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LG V50 ThinQ Hands-on, Quick Review: Stopgap Phone

We go hands-on with the LG V50!

With both Samsung and Huawei unveiling foldable, 5G-equipped phones during Mobile World Congress, Korean manufacturer no doubt felt like they had to release their own take on the new tech lest it loses face during the biggest mobile show on Earth. But their answer, the V50 ThinQ left much to be desired thanks to its lackluster looks and clunky execution.

A chunky frame to accommodate 5G tech

The V50 looks a lot like LG’s V40 flagship released a few months ago, with a few cosmetic differences. The phone is a lot thicker to accommodate a bigger battery. LG also made the triple camera module flush with the body, though the modules along with the LED flash now look…weird, since they’re offset to the right.

Aside from that, the V50 looks and feels like the flagship LG announced last year.

The biggest changes for the V50 lies in the inside. The phone now rocks a Qualcomm Snapdragon 855 processor, and with it, Qualcomm’s new X50 5G modem. The phone is meant for 5G markets so you’ll probably not going to see it in the Philippines anytime soon (LG’s status in the Philippines notwithstanding).

There are three cameras on the rear, and two in the front: the rear shooters are composed of a standard 12-megapixel 27mm camera, 12-megapixel 2x optical zoom lens and a 16-megapixel ultra-wide angle shooter. The front cameras are composed of an 8-megapixel and 5-megapixel camera.


The display on the LG V50 is identical to the V40 released last year. Same 6.4-inch OLED panel with 3120×1440 resolution and 19.5:0 aspect ratio. The display still looks hella nice though, with vibrant colors and deep blacks.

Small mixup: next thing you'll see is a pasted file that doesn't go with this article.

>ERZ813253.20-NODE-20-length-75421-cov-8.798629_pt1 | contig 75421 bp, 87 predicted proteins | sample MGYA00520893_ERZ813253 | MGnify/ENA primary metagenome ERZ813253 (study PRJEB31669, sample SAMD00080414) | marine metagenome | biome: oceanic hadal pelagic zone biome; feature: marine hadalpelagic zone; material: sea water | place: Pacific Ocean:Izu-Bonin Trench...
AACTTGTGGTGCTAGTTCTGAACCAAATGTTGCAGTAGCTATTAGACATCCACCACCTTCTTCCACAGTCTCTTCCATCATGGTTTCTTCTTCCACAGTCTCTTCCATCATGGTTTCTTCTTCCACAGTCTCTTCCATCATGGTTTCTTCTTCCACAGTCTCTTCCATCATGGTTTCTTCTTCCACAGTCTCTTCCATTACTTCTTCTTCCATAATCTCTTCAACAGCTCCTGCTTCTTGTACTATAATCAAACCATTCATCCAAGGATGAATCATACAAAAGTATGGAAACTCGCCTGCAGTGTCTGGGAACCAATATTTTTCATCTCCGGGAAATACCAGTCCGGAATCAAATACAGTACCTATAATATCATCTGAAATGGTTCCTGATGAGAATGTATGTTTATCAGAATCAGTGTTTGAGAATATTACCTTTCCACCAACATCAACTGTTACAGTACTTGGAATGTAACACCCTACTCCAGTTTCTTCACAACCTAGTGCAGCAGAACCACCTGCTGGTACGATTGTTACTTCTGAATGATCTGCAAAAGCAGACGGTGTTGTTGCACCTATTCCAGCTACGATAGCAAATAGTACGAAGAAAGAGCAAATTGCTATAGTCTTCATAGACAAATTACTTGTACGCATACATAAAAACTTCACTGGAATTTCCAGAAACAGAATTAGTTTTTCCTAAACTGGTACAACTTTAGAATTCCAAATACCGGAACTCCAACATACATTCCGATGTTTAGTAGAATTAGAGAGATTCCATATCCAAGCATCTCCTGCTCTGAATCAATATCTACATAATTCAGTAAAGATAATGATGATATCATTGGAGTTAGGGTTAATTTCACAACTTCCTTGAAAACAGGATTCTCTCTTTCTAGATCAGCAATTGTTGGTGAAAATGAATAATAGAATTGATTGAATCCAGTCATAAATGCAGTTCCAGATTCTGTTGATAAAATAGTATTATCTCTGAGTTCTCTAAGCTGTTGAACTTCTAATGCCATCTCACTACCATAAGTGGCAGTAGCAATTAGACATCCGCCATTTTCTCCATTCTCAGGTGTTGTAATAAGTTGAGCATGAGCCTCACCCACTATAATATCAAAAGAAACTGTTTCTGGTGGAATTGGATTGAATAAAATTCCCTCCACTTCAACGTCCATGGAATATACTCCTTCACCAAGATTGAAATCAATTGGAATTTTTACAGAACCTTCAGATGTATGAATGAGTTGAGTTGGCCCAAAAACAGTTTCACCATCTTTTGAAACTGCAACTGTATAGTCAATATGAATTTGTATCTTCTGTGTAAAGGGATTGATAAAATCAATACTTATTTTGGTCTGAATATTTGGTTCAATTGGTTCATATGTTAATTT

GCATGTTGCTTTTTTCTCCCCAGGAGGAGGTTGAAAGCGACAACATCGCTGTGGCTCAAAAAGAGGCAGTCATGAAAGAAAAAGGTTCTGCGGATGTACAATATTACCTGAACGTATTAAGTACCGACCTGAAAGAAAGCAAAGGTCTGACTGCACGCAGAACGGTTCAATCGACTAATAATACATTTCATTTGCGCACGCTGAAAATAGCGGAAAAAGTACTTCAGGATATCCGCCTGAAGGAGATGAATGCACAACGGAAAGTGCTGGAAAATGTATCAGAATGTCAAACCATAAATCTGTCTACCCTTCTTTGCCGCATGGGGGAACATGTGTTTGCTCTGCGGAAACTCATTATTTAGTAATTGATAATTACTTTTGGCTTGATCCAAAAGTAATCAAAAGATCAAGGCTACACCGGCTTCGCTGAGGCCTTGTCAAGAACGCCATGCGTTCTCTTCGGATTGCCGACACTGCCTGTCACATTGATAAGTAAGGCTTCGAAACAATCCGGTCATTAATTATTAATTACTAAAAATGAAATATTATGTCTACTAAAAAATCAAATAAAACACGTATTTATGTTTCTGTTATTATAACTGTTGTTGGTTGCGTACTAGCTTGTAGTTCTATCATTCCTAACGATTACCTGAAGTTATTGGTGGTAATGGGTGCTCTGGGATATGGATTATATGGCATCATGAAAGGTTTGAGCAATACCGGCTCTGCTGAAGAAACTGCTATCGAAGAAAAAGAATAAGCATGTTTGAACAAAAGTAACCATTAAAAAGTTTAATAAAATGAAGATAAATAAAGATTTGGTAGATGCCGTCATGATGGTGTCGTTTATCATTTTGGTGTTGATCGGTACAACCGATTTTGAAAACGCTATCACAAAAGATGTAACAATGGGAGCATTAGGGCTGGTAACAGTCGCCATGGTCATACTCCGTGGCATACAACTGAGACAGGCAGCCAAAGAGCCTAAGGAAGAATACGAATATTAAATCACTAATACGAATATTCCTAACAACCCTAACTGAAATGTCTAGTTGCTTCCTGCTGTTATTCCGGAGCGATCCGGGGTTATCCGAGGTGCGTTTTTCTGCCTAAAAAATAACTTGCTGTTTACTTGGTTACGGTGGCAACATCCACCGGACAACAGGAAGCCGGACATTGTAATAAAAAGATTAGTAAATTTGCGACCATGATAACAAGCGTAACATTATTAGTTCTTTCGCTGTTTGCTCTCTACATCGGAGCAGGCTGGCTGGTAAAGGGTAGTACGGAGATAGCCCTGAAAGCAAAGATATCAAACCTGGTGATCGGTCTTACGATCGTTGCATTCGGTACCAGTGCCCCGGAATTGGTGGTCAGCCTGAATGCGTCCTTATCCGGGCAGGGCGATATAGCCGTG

Speaking of the screens, LG made a second screen accessory specifically for the V50. It has the same 6.2-inch OLED panel as the V50, and attaches to the phone much like a case. A really, really bulky case, one that’s hard to use one-handed and is near impossible to stuff inside your pant pocket.

That second panel allows you to multitask more efficiently and probably serves as an analog to the folding efforts of its rivals but to put it bluntly, it’s far more clunky and unintuitive compared to either the Samsung Galaxy Fold or the Huawei Mate X. You can’t join the two screens to form one continuous surface, and you actually have to open the case to get to use either display.

The phone and its second screen accessory feel more like a stopgap measure rather than an attempt at a real flagship device, and it shows. While releasing the V50 was necessary to hop on the 5G bandwagon, the second display accessory is completely superfluous, and more likely an attempt to try and cash in on the whole folding display bandwagon that’s currently taking over MWC this year.

The LG V50 will only be sold in countries that have 5G later this year.

LG V50 ThinQ Specs

  • Qualcomm Snapdragon 855 octa-core processor
  • Adreno 640 GPU
  • 6GB of RAM
  • 6.4-inch QHD+ FullVision POLED Display; 3120 x 1440 resolution with HDR10 support
  • 128GB of expandable storage
  • Dual SIM
  • 4G, LTE, 5G
  • Triple Rear Camera: 12-megapixel f/1.5 main camera with OIS, 1.4um pixels, and dual pixel AF, 12-megapixel f/2.4 telephoto camera, and 16-megapixel f/1.9 wide-angle camera
  • Dual Front Camera: 8-megapixel f/1.9 primary front camera and 5-megapixel f/2.4 secondary front camera with studio lighting portrait
  • WiFi 6, Bluetooth 5.0
  • Fingerprint Scanner, IP68 Rating, 32-bit QuadDAC, BoomBox speaker
  • 4000mAh battery with support for QuickCharge 3.0 and Wireless Quick Charging
  • Android 9.0 Pie

John Nieves

John is a veteran technology and gadget journalist with more than 10 years of experience both in print and online. When not writing about technology, he frequently gets lost in the boonies playing soldier.

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